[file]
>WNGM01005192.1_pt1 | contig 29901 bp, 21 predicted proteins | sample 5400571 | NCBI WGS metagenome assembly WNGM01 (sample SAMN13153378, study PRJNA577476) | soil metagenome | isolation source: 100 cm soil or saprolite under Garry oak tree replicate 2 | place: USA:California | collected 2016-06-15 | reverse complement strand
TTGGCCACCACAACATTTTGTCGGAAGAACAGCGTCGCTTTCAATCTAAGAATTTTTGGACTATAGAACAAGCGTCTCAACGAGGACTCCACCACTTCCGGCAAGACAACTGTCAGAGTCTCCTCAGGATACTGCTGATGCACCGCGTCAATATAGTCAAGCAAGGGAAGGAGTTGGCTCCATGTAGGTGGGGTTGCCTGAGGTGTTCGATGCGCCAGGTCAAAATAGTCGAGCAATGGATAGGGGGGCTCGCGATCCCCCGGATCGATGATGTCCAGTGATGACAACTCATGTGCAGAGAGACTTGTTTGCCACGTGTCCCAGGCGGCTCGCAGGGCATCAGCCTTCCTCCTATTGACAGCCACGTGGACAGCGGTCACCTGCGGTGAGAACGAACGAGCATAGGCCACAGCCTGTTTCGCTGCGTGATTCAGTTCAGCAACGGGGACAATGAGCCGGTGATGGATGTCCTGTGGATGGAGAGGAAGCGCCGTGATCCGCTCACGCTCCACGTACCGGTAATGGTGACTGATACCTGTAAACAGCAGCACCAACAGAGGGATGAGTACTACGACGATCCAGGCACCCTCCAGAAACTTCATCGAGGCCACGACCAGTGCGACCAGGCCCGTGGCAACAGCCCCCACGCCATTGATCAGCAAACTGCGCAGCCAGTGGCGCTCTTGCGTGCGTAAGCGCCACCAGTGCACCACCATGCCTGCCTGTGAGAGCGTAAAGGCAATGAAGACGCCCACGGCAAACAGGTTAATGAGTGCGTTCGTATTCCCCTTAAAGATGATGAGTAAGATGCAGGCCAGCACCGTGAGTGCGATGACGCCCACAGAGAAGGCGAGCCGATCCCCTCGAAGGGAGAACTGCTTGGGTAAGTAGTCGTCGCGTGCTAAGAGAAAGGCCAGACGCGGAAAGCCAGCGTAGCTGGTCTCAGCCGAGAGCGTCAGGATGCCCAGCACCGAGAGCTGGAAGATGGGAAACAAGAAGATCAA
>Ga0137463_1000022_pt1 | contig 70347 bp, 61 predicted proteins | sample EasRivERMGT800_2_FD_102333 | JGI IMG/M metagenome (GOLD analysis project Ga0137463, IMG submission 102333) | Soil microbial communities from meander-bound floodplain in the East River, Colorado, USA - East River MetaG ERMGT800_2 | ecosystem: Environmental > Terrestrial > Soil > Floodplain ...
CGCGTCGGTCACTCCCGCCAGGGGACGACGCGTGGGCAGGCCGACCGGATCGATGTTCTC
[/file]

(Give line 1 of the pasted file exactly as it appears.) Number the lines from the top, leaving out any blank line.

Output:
>WNGM01005192.1_pt1 | contig 29901 bp, 21 predicted proteins | sample 5400571 | NCBI WGS metagenome assembly WNGM01 (sample SAMN13153378, study PRJNA577476) | soil metagenome | isolation source: 100 cm soil or saprolite under Garry oak tree replicate 2 | place: USA:California | collected 2016-06-15 | reverse complement strand